How it’s made: Catalyst edition
All photos courtesy of Anna Lynn Winfrey
Before copies of the Catalyst are scattered on the tables in Hamilton “Ham” Center and placed in faculty mailboxes on Wednesday afternoons, Sun Coast Press produces 500 copies at their printing facility in Venice, Fla. On Tuesday, Nov. 12, the staff and sponsor of the academic tutorial, former Tampa Bay Times journalist and Professor of Anthropology Maria Vesperi, took a trip down Tamiami Trail to see the newspaper roll fresh off the press.
John Black, a sales manager at Sun Coast Press, led a tour of the facility. Sun Coast Press prints for school and community newspapers throughout Florida, as well as flyers for local businesses such as Detweiler’s Farm Market. Black has been involved with newspapers for all of his adult life.
“I’ve been able to do everything from answering the phone and getting the guys coffee because I was the lowest one on the totem pole to being told, ‘Hey, you’ve got a month to write a feature,’” Black said.
Originally from Maine, Black wrote for his high school and college newspapers and interned at local papers. After five years of reporting in the sports department for the Bradenton Herald, Black transitioned to commercial sales. He later switched to the printing business and has been working at Sun Coast Press for ten years.
But Black admits that he sometimes misses writing for the newspaper. “I write emails now instead of byline stories,” he said wistfully.
The printing press spits out 500 copies of the paper in a matter of minutes, but Catalyst staff writers and editors, who also write articles most weeks, collectively work over 100 hours on every weekly issue.
Staff writers turn in first drafts of their articles on Friday mornings. After a first round of edits, they submit a second draft to the copy editors by noon on Saturdays. The copy editors fine-tune each article by Sunday evenings, when the layout crew, thesis student Cait Matthews and first-year Sergio Salinas, arrange the articles and photos into final print form in Adobe InDesign. Editor in Chief Jacob Wentz double-checks the text and design and sends in a PDF of the issue to the press on Tuesday afternoons, where the digital newspaper is turned into a tangible object.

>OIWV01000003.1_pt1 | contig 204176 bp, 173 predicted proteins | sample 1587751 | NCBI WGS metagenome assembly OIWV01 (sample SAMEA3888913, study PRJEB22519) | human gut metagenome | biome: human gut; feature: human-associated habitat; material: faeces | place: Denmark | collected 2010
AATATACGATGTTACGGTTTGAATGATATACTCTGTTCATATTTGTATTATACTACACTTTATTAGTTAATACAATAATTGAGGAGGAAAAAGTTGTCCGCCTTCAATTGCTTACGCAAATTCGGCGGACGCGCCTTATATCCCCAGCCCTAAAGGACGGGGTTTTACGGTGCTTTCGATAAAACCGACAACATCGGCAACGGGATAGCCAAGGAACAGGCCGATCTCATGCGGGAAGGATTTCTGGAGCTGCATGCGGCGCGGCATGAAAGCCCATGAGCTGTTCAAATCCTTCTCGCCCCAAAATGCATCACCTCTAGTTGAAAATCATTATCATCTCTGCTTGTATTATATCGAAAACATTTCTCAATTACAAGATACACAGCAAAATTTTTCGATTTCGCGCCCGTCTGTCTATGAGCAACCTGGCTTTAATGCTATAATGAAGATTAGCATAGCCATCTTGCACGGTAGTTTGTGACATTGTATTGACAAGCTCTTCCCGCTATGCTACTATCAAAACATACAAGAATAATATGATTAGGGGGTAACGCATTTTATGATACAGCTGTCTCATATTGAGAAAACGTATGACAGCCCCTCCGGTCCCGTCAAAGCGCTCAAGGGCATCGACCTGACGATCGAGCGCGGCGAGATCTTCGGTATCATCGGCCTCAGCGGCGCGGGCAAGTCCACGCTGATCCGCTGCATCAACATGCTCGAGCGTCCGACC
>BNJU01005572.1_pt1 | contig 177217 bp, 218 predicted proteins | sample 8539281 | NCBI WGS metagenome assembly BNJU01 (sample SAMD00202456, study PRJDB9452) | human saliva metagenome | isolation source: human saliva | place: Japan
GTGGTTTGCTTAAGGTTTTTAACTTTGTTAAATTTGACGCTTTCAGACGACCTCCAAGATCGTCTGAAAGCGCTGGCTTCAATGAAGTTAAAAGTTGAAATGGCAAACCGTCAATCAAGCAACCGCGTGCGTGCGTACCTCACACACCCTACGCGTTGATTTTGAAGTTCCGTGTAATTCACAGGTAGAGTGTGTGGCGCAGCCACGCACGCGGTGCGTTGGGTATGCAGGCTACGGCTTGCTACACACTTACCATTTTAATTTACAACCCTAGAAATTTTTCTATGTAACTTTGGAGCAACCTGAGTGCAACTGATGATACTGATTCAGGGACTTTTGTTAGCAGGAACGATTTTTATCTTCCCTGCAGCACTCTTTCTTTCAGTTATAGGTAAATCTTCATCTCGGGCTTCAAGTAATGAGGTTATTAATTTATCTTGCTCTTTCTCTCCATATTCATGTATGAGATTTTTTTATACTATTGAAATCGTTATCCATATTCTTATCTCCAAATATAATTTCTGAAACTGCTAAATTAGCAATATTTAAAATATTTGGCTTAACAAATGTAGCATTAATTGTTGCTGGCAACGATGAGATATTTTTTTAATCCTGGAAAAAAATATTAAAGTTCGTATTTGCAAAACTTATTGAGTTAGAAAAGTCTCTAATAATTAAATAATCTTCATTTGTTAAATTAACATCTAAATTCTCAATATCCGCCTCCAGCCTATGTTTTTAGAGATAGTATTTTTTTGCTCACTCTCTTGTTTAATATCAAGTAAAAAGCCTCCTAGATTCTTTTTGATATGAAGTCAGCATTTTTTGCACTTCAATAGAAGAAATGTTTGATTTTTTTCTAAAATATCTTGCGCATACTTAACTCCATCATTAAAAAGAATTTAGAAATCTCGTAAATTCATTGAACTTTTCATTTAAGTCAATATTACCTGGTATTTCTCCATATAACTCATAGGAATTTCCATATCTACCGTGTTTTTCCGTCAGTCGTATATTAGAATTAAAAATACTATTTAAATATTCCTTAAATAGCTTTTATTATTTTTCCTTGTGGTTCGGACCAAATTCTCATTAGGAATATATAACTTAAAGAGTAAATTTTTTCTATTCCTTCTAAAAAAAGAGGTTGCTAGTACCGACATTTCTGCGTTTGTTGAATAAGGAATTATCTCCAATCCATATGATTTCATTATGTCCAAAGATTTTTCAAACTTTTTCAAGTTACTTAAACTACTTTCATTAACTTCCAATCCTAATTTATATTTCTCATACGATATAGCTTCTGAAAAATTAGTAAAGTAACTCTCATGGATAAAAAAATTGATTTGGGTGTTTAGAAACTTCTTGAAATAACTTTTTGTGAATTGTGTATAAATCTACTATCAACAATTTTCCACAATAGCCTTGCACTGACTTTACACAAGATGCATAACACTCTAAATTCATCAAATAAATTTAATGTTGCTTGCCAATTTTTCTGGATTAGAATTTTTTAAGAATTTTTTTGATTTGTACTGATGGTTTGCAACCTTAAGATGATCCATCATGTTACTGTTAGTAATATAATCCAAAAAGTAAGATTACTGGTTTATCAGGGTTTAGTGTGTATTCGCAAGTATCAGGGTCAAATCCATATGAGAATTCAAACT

The pre-production team at the Sun Coast Press facility in Port Charlotte, Fla. checks the document and sends it to the printing press in Venice. Then, a computer-operated machine, the Kodak Trendsetter, etches the design onto large aluminum plates. Four pages of the Catalyst fit on each plate.
“We go through a lot of aluminum—and paper,” Black said. Plates can only be used once but are recycled.
Press operators seamlessly fasten the plates around large cylinders, which are the same size as the plate, and hook up extra-large rolls of paper to the start of the press.
Instead of pre-cut sheets, the paper comes tightly rolled onto giant spools, which are stacked to the top of a high-ceilinged storeroom. Layout Editor Cait Matthews asked about the fire danger in the densely packed space and Black said that a greater risk for damage is water. If any moisture seeps into the tightly wound rolls, they could expand and break open the side of the building.
“Thankfully it hasn’t happened to us, but I’ve seen some pictures and it can do some severe damage,” Black said.
When the press is turned on, the cylinders rotate as ink is deposited onto the plates. The inked up plates transfer the ink onto identically sized rubber tubes that roll the impression onto the paper. The paper speeds through a system of lofty rollers before it is collated, cut and folded into its final form. A machine counts five stacks of 100 papers and the papers are delivered the next morning to campus.
Punctuality is paramount at every stage in the process. When staff writers turn in their work late, the editors have less time to polish the articles and produce a quality end product. Similarly, at the printing press, a late submission can snowball the entire production line.
“One thing depends on the next,” Black explained. “And if one thing in that process is delayed, it impacts getting it out the door on time.”
Original printing presses, first credited to 15th-century German blacksmith Johannes Gutenberg, featured moveable typesets. Although press operators had to place each letter manually, this innovation was much faster than transcribing and enabled books to be mass produced and distributed widely.
Printing presses and information dissemination technology has evolved since Gutenberg’s era. Digital technology is becoming more integrated into daily lives and some predict the soon demise of print culture. But Black emphasized the remaining popularity of printed products and envisioned intertwined print and digital media.
“People still like the printed product,” Black said. “It’s very important to have digital, but there’s still a lot of people who are still really passionate about print and I think you can have both.”